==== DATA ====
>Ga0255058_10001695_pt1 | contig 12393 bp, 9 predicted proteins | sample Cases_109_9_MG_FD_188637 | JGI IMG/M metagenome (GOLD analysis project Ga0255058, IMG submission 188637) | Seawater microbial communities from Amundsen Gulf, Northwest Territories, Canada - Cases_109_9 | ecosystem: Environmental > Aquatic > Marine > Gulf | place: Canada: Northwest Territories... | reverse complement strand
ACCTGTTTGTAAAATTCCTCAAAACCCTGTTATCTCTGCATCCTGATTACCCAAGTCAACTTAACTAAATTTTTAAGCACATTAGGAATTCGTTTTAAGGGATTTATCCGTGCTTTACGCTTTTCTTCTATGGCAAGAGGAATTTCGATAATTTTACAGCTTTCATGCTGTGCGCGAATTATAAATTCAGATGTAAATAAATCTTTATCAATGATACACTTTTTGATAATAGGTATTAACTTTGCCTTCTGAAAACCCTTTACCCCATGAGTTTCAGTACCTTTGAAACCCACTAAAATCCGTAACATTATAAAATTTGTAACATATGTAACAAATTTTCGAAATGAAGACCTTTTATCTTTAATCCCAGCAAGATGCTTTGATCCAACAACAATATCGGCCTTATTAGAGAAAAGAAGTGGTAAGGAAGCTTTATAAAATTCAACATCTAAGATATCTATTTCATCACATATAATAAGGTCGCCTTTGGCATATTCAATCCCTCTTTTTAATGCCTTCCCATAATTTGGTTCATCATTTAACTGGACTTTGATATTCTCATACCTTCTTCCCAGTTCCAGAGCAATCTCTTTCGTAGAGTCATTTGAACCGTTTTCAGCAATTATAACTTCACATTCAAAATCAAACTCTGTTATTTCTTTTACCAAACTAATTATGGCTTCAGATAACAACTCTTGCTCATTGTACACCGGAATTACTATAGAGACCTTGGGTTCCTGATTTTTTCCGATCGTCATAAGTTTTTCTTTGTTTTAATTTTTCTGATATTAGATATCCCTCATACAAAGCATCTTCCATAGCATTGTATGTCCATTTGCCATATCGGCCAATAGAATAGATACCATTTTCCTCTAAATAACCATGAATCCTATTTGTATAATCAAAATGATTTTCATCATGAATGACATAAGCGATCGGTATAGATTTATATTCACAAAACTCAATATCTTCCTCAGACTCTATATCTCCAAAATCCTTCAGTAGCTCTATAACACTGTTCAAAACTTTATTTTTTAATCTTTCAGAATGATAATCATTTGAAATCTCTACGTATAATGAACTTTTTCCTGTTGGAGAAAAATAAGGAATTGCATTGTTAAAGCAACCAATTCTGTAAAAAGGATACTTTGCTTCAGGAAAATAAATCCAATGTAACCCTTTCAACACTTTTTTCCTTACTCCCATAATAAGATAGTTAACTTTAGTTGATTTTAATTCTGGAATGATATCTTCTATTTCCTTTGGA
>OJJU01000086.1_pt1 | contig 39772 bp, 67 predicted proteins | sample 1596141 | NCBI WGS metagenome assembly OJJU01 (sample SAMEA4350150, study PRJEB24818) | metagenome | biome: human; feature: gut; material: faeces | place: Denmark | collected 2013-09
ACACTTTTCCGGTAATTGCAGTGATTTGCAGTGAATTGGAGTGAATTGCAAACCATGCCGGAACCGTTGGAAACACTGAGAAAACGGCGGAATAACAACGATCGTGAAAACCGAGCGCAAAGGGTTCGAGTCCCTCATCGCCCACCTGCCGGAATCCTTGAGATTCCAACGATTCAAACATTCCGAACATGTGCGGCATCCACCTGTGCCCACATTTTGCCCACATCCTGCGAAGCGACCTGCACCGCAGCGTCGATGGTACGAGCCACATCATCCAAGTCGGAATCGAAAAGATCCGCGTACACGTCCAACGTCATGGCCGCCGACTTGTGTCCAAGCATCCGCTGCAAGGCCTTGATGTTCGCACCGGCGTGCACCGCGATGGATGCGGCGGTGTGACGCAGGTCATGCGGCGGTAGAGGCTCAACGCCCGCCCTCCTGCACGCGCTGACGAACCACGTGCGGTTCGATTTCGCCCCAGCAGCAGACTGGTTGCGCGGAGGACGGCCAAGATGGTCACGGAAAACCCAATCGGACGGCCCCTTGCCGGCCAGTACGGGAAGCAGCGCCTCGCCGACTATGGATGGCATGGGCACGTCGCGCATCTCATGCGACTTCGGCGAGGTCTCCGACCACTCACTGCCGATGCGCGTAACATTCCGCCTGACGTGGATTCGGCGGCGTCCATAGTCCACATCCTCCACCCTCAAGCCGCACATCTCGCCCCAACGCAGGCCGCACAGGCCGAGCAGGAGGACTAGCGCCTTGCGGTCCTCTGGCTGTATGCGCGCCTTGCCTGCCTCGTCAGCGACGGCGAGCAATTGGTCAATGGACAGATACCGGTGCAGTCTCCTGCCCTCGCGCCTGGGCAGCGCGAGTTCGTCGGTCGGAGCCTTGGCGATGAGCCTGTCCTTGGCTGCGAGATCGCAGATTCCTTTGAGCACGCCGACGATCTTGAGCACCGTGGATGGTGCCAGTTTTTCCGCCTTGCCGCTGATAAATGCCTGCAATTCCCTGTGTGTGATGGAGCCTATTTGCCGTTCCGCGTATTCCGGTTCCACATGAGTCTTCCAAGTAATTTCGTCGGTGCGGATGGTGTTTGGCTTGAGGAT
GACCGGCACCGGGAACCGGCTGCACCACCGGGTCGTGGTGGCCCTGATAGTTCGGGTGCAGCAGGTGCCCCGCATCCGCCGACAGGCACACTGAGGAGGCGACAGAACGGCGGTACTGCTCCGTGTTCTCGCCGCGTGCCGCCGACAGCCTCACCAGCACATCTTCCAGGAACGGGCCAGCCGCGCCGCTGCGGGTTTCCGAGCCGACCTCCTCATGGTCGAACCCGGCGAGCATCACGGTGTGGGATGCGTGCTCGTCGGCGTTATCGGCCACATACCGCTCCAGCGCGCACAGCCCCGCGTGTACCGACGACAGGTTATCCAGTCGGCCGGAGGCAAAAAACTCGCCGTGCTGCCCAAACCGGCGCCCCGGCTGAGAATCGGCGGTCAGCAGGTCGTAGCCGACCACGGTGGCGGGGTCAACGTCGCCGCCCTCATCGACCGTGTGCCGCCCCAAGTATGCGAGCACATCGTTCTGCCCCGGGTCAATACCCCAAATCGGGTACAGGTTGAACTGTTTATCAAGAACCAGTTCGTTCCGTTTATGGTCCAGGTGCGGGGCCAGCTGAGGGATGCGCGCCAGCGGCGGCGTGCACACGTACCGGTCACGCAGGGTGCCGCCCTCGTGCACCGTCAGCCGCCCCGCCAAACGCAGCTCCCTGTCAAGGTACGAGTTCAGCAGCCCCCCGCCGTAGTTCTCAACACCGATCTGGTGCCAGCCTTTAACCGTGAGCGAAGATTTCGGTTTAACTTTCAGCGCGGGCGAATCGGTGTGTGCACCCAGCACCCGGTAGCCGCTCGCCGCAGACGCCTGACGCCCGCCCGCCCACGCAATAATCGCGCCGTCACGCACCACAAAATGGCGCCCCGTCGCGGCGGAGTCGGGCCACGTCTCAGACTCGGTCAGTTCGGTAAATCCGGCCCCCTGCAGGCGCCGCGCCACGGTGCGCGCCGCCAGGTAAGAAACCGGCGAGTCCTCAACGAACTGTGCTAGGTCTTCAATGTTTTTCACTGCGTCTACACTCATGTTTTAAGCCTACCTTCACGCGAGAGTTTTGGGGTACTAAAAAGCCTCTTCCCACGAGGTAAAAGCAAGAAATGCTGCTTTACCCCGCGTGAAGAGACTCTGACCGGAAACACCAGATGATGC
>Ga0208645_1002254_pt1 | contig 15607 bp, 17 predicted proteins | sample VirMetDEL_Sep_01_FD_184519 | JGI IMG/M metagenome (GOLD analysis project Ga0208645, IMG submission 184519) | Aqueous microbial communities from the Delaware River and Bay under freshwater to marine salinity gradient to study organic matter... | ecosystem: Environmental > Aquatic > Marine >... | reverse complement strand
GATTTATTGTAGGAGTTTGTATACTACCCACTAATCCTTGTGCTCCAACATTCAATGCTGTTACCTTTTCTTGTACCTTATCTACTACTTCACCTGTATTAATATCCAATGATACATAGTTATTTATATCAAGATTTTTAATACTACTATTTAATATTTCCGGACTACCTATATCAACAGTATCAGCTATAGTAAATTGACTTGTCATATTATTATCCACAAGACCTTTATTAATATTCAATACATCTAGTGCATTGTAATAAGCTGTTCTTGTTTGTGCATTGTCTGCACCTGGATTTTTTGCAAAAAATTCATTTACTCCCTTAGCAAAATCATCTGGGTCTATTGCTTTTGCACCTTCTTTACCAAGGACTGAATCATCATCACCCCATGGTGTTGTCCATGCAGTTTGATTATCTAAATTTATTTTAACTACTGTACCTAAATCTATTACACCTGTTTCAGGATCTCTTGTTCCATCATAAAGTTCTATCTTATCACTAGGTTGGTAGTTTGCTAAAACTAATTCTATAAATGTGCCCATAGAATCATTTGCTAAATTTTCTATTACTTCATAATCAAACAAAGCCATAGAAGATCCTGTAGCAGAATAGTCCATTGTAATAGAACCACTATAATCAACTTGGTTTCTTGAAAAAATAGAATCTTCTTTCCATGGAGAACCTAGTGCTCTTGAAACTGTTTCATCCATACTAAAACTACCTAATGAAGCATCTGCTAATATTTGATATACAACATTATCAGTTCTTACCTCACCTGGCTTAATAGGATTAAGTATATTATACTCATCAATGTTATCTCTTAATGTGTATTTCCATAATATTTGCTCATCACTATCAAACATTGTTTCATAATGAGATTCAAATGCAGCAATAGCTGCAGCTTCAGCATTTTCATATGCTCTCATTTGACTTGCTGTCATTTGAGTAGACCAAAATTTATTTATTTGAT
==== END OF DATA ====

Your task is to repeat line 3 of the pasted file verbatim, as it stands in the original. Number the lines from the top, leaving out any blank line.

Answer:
>OJJU01000086.1_pt1 | contig 39772 bp, 67 predicted proteins | sample 1596141 | NCBI WGS metagenome assembly OJJU01 (sample SAMEA4350150, study PRJEB24818) | metagenome | biome: human; feature: gut; material: faeces | place: Denmark | collected 2013-09